When her father lands a job in the United States, Shalini's family relocates from Bangalore, India, to Los Angeles. Her father loves his work, and her little sister, Sangita, dives happily into middle school, making friends and discovering a gift for swimming. But like her mother, Asha, shy Shalini is miserable in high school, where her foreign manners and dress target her for ridicule. She shares her unhappiness with Vikram, her fiancé back home (they've been engaged since Shalini was 3 years old); he offers her support and encouragement by phone. Culture shock takes a toll on everyone, especially Asha, who succumbs to clinical depression. Shalini's upbringing has given her few coping skills beyond passivity until she meets Renuka--South Indian by heritage, but born and raised in the U.S.--who urges her to be proactive and stand up for herself. Taking Renuka's words to heart, Shalini begins to turn things around. But the joys of being an L.A. teen bring complications. How will her attraction to Toby, a gifted musician in the school orchestra, affect her relationship with Vikram? Daswani, whose fiction includes the teen novel Indie Girl (2007), portrays a contemporary immigrant family and community with empathic insight and humor. Straddling two very different worlds, Shalini remains authentic and appealing throughout her metamorphosis. (Fiction. 12 & up)
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Product Details

  • ISBN-13: 9780062099365
  • Publisher: HarperCollins Publishers
  • Publication date: 1/17/2012
  • Sold by: HARPERCOLLINS
  • Format: eBook
  • Pages: 256
  • Sales rank: 661,132
  • Age range: 13 years
  • File size: 8 MB

Meet the Author

Kavita Daswani has been a fashion correspondent for CNN International, CNBC Asia, and Women’s Wear Daily. Her stories have appeared in the Los Angeles Times, International Herald Tribune, Vogue India, and Entrepreneur magazine, among many other publications. She was also formerly the fashion editor of the South China Morning Post in Hong Kong. Her adult novels include For Matrimonial Purposes, The Village Bride of Beverly Hills, and Salaam, Paris. She is also the author of Indie Girl (for teens). Kavita grew up in Hong Kong and spent summers in Mumbai, where her parents are from. She now lives in Los Angeles with her husband and two sons.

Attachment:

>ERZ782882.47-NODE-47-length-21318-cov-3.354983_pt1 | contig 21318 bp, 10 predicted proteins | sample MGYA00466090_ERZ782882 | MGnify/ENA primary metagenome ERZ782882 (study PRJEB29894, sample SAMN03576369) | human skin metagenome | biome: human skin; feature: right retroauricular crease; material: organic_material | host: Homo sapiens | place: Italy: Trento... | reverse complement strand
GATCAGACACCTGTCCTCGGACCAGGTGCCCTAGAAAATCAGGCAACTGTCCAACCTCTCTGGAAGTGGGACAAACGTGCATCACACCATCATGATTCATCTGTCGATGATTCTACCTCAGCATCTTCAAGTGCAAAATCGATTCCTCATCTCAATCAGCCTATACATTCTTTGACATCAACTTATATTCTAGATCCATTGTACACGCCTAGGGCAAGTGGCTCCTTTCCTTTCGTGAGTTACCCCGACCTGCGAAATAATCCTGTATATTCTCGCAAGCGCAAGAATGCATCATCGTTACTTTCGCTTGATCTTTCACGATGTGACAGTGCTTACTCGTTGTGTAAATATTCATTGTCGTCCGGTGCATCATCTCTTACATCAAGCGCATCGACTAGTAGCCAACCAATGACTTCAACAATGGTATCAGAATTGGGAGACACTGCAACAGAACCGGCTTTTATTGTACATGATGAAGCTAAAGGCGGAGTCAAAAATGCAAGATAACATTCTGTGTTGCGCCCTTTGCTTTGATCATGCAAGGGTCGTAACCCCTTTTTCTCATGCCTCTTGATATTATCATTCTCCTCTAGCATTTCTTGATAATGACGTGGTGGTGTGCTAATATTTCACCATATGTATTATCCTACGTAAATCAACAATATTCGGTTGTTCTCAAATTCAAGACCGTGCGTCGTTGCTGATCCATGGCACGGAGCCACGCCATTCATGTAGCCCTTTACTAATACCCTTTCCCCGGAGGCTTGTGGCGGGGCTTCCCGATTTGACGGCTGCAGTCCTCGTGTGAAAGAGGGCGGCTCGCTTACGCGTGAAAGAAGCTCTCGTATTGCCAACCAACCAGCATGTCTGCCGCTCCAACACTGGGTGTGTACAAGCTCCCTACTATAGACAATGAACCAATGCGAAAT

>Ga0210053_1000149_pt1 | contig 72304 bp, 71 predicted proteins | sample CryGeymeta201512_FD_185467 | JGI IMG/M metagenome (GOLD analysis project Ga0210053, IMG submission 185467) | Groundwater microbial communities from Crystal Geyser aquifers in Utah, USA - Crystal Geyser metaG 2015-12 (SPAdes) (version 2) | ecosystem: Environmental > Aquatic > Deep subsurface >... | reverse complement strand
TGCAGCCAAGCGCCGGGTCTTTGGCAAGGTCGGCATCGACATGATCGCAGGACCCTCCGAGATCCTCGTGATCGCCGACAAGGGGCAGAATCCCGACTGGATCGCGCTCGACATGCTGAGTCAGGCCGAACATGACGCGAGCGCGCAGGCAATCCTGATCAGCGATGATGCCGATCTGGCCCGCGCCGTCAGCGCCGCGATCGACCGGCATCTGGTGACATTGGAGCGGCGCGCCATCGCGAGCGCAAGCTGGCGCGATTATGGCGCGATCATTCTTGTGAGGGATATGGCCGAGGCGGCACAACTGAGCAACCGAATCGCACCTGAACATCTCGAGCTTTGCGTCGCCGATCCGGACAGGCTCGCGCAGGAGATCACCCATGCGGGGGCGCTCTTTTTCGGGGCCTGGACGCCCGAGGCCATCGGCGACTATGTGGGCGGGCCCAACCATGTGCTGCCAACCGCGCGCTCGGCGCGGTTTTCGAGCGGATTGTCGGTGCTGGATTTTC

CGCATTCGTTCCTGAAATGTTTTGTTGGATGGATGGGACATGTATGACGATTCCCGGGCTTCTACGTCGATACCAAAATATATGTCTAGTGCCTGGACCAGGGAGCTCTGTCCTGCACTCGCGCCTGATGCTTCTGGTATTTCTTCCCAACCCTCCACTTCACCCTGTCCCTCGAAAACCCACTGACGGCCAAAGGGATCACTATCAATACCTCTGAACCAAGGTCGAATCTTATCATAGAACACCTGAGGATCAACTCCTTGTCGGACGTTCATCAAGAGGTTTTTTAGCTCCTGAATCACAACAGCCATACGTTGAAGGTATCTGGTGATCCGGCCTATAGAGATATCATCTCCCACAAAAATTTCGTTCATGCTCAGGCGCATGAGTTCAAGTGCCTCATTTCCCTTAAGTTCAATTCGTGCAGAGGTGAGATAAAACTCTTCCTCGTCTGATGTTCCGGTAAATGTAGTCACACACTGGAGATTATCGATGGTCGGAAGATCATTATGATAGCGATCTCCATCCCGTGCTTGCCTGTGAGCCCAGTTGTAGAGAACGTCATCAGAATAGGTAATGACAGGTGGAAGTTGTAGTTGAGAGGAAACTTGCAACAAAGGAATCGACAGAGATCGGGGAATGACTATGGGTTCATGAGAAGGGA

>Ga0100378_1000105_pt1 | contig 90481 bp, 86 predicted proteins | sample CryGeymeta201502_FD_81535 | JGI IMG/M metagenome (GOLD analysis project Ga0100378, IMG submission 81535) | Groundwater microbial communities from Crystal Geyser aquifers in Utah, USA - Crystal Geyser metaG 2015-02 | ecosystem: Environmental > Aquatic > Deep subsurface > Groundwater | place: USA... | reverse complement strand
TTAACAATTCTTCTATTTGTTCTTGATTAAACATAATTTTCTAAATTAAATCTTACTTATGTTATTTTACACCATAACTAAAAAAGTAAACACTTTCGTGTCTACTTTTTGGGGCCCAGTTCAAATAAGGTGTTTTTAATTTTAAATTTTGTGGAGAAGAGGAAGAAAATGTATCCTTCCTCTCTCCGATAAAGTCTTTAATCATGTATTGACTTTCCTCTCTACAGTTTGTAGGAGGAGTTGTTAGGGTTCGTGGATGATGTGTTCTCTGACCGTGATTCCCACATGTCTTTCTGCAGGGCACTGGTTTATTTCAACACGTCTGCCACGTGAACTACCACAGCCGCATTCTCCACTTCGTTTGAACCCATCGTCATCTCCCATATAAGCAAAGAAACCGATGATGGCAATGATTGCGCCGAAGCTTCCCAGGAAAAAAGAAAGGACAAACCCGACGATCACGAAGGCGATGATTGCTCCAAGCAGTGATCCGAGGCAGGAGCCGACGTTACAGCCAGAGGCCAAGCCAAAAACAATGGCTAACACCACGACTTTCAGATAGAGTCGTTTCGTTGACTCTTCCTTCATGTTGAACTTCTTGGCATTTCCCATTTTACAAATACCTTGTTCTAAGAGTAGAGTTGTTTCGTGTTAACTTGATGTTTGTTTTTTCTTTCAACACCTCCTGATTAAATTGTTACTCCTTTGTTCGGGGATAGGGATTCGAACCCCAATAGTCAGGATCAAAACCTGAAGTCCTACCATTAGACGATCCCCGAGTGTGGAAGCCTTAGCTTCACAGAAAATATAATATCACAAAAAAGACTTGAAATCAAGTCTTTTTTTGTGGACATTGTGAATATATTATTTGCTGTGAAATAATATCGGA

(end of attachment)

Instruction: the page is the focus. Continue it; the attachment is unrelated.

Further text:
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Customer Reviews

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Sort by: Showing all of 3 Customer Reviews
  • Posted January 27, 2012

    Live To Read

    Shalini, the main character of this novel, leaves the familiarity of India for the strange new environment and people of America. One of her most regrettable thoughts of leaving India consisted of Vikram, the boy she has been engaged to since she was three. Vikram and Shalini's relationship does continue via long-distance. They skype, chat on the phone, and write letters; however, it is not easy to keep a long-distance relationship going and Shalini slowly begins to adjust to her new home.



    At the beginning, Shalini experienced the typical out-of-place new girl emotion. There were a few "mean girls" who made her adjustment harder than it had to be. She envies her younger sister for slipping into the school and her new life so easily. Shalini is resilient, however, and manages to make some necessary changes and move on. Her mother is not making the necessary changes...her mother's behavior alters the family dynamic. When Shalini decides to forge through school and meets a handsome American boy, Toby, she suddenly has questions about her future.



    Overall, this was an excellent book. I loved Shalini's character. She was so clearly intelligent, brave, and calm. Toby was interesting, he was a "nice guy." He could have possibly been introduced earlier in the novel, but it was fine the way it was. Vikram was so sweet it was unbearable-a reader will be able to see why Shalini loved him. The events were fast-paced and interesting. The story is told from Shalini's perspective and she truly allows the reader to get inside her head. This book is recommended to young adult/teen readers.

    1 out of 1 people found this review helpful.

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  • Anonymous

    Posted October 22, 2012

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  • Anonymous

    Posted March 5, 2012

    No text was provided for this review.

Sort by: Showing all of 3 Customer Reviews